Yeah, that’s a tough question, Siddhartha because nobody knows what’s the right answer. We will all figure out what is the right answer. In hindsight, I think what’s important for us is to maintain the consistency of what Quona stands for in the market. In terms of the type of entrepreneurs we back type of opportunities, we back. Why do we believe they can be successful? How do we figure out they have the right fundamentals? And I’ll be able to consistently show that across our different investments to ourselves and to our ecosystem, and the reason we have some of you know, investors we have, whether it’s the large sovereign development funds as LPs or some of the larger fortune 105 hundred companies or LPs is because of the consistency we believe so it’s a tough question because we obviously debate on border things. We missing out on. Thankfully, we have a Global Fund. And hence, you know, we maintain a balance between what we believe makes sense. And at what point we walk away if the irrationality of let’s say, valuation, or the exuberance of competition is just getting too much in certain opportunities. And I’ll give you an example, which is sort of a controversial one. But I’ve used it multiple times in public forums. So, you know, I’m happy to do it again. We have three new banking investments, we are close to making a fourth one, a couple of them in Brazil and in other markets, right, but we have none in India. 18 months back, there was not a single company called Neo bank in India. And today we have at least 25 to 30. Yes, so there was a point in time a couple of years ago, where lending was everyone’s last refuge. Sorry, actually, let me roll back, payment was everyone’s last refuge. You know, everyone was pivoting to become a payment company. But for a lot of guys that didn’t work and we had a small flash in the pan of PFM as well, when that didn’t work, then people pivoted to lending. And now Neo banking is the last refuge or last resort, right, of anyone who is pivoting from models that are not working. And this is the kind of challenge in our country that worries me. Brazil has five big banks. The second-largest Neo bank in Brazil is in our portfolio called Neon. And in the middle of COVID, they just closed $170 million round in the middle of COVID led General Atlantic etc, but banks are not terribly inefficient in India and there are 30-40 times more banks in India may be at least 10X of the number of banks in Brazil which are high quality. So in the middle of that, I think, without being able to articulate how you are different as a neo bank, it is just very hard for us to at least figure out what is it that’s different about a lot of these new players who are coming in, and how they’re different from Kotak 811, and the number of other initiatives going on. And they are better there, they probably have some better futures. And we can talk about some of them specifically. But is it meaningful enough to really be able to build a differentiated digital bank? That’s a very hard question to answer right now because I’m not able to see it. And we have at least talk with 15 of this. Right. So part of the challenge in our countries, sometimes we get ahead of the opportunity, and way ahead of the maturity of the evolution of the opportunity, and throw in too much capital to the detriment of all the investors and all the companies doing good. So whenever we see that happening, I think we typically take a step back And frankly, that’s helped us avoid maybe 60% of the highest barriers. Now, having said that, it’s probably likely we’ll miss out on some high-quality opportunities. But that’s the nature of what we do. And we are comfortable living with that.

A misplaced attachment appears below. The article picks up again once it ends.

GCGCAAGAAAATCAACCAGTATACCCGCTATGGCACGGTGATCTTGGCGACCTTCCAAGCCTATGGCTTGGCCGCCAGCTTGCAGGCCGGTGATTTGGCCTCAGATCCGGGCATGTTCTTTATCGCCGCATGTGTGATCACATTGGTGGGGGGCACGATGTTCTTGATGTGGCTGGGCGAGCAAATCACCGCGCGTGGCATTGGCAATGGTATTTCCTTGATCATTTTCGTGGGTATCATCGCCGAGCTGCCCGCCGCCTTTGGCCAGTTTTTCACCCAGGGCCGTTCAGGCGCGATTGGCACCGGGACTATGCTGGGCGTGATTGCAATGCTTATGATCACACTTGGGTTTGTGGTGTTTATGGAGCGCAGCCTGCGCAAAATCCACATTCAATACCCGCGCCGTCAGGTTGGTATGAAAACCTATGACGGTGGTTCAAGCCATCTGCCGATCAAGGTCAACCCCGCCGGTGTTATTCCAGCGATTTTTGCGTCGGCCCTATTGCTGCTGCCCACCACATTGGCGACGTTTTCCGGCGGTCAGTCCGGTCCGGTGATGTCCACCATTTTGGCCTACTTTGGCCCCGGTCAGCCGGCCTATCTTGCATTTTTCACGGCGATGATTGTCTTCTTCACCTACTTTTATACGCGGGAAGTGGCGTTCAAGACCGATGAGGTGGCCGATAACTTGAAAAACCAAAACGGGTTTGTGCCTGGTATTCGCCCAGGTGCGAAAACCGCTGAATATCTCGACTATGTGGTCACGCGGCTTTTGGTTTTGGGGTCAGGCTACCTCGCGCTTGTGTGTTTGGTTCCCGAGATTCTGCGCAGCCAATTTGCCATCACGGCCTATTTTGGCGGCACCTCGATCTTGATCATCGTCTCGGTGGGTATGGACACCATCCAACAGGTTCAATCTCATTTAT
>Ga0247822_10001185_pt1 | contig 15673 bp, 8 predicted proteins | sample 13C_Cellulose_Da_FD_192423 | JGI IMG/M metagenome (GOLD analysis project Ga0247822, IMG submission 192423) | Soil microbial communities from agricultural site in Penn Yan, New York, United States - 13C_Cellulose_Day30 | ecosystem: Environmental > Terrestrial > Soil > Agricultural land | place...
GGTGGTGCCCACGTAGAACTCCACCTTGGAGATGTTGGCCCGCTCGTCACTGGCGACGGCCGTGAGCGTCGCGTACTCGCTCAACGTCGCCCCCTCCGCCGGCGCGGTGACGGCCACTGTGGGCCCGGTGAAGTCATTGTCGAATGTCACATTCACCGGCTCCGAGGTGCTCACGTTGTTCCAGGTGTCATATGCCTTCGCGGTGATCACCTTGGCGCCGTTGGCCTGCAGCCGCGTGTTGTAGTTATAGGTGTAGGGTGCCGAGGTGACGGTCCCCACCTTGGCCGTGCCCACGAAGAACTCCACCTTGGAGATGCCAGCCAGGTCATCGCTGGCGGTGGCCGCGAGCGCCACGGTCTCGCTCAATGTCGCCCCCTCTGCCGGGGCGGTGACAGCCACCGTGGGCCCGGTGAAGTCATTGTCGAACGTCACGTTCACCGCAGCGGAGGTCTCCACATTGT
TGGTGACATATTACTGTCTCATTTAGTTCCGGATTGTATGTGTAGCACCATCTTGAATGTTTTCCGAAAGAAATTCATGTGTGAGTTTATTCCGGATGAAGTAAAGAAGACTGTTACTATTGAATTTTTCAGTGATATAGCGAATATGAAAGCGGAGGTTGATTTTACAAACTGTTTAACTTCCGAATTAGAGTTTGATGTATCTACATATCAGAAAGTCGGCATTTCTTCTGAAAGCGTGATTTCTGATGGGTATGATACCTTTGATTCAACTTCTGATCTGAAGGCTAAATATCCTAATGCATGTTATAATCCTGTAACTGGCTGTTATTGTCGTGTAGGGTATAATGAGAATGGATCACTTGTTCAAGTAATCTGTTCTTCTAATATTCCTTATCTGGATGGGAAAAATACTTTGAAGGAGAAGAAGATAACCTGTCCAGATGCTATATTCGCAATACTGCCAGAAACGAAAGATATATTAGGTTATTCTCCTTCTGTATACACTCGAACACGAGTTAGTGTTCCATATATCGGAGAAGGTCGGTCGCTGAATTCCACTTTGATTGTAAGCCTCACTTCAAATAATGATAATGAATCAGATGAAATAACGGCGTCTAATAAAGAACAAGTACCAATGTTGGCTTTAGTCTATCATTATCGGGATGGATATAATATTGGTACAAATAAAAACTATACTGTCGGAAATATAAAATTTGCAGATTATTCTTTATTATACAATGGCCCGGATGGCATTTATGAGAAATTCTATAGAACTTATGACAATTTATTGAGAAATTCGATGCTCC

Siddhartha 39:19